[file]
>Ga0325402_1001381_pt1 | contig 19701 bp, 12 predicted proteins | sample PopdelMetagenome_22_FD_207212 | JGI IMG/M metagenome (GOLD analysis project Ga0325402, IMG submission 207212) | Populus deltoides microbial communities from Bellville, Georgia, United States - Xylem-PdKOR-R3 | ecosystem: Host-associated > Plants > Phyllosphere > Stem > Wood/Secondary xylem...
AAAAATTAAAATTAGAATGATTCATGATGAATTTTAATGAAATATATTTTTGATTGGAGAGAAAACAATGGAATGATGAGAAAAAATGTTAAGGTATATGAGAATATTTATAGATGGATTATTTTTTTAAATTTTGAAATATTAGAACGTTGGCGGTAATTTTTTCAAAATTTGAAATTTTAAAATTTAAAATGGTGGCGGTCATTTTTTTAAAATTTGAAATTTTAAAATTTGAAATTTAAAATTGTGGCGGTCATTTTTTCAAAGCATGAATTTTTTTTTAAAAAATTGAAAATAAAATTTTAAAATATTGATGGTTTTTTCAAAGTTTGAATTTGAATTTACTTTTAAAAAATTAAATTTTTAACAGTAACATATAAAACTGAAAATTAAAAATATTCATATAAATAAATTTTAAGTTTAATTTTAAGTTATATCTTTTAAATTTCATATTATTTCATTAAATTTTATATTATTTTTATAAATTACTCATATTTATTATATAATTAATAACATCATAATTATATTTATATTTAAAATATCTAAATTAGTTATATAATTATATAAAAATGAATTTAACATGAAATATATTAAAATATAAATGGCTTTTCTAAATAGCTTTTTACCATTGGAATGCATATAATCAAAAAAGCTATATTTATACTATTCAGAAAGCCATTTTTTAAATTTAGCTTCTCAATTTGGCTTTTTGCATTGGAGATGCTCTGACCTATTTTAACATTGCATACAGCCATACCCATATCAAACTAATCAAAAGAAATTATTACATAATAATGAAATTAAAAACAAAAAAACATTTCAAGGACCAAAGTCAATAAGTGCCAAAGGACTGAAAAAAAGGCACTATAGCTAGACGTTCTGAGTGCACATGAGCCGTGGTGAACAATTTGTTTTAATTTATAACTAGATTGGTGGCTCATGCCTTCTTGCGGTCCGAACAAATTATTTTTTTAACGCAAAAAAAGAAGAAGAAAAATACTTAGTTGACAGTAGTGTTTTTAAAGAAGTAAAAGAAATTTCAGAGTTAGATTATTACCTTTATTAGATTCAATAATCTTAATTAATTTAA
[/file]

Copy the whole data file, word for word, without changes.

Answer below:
>Ga0325402_1001381_pt1 | contig 19701 bp, 12 predicted proteins | sample PopdelMetagenome_22_FD_207212 | JGI IMG/M metagenome (GOLD analysis project Ga0325402, IMG submission 207212) | Populus deltoides microbial communities from Bellville, Georgia, United States - Xylem-PdKOR-R3 | ecosystem: Host-associated > Plants > Phyllosphere > Stem > Wood/Secondary xylem...
AAAAATTAAAATTAGAATGATTCATGATGAATTTTAATGAAATATATTTTTGATTGGAGAGAAAACAATGGAATGATGAGAAAAAATGTTAAGGTATATGAGAATATTTATAGATGGATTATTTTTTTAAATTTTGAAATATTAGAACGTTGGCGGTAATTTTTTCAAAATTTGAAATTTTAAAATTTAAAATGGTGGCGGTCATTTTTTTAAAATTTGAAATTTTAAAATTTGAAATTTAAAATTGTGGCGGTCATTTTTTCAAAGCATGAATTTTTTTTTAAAAAATTGAAAATAAAATTTTAAAATATTGATGGTTTTTTCAAAGTTTGAATTTGAATTTACTTTTAAAAAATTAAATTTTTAACAGTAACATATAAAACTGAAAATTAAAAATATTCATATAAATAAATTTTAAGTTTAATTTTAAGTTATATCTTTTAAATTTCATATTATTTCATTAAATTTTATATTATTTTTATAAATTACTCATATTTATTATATAATTAATAACATCATAATTATATTTATATTTAAAATATCTAAATTAGTTATATAATTATATAAAAATGAATTTAACATGAAATATATTAAAATATAAATGGCTTTTCTAAATAGCTTTTTACCATTGGAATGCATATAATCAAAAAAGCTATATTTATACTATTCAGAAAGCCATTTTTTAAATTTAGCTTCTCAATTTGGCTTTTTGCATTGGAGATGCTCTGACCTATTTTAACATTGCATACAGCCATACCCATATCAAACTAATCAAAAGAAATTATTACATAATAATGAAATTAAAAACAAAAAAACATTTCAAGGACCAAAGTCAATAAGTGCCAAAGGACTGAAAAAAAGGCACTATAGCTAGACGTTCTGAGTGCACATGAGCCGTGGTGAACAATTTGTTTTAATTTATAACTAGATTGGTGGCTCATGCCTTCTTGCGGTCCGAACAAATTATTTTTTTAACGCAAAAAAAGAAGAAGAAAAATACTTAGTTGACAGTAGTGTTTTTAAAGAAGTAAAAGAAATTTCAGAGTTAGATTATTACCTTTATTAGATTCAATAATCTTAATTAATTTAA